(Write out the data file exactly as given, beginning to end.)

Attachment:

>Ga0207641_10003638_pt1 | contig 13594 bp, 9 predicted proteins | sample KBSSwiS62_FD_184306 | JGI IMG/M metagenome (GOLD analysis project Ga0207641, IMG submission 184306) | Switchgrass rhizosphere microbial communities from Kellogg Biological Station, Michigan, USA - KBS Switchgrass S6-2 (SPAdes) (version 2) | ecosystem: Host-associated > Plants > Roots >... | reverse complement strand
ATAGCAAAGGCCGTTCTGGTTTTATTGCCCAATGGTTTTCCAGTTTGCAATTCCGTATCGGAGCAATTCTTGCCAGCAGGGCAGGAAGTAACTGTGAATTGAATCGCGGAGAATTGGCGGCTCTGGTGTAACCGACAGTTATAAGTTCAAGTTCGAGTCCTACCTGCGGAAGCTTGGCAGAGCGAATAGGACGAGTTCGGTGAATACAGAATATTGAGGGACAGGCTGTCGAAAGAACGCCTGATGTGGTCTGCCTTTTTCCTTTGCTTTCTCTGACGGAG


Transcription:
>Ga0207641_10003638_pt1 | contig 13594 bp, 9 predicted proteins | sample KBSSwiS62_FD_184306 | JGI IMG/M metagenome (GOLD analysis project Ga0207641, IMG submission 184306) | Switchgrass rhizosphere microbial communities from Kellogg Biological Station, Michigan, USA - KBS Switchgrass S6-2 (SPAdes) (version 2) | ecosystem: Host-associated > Plants > Roots >... | reverse complement strand
ATAGCAAAGGCCGTTCTGGTTTTATTGCCCAATGGTTTTCCAGTTTGCAATTCCGTATCGGAGCAATTCTTGCCAGCAGGGCAGGAAGTAACTGTGAATTGAATCGCGGAGAATTGGCGGCTCTGGTGTAACCGACAGTTATAAGTTCAAGTTCGAGTCCTACCTGCGGAAGCTTGGCAGAGCGAATAGGACGAGTTCGGTGAATACAGAATATTGAGGGACAGGCTGTCGAAAGAACGCCTGATGTGGTCTGCCTTTTTCCTTTGCTTTCTCTGACGGAG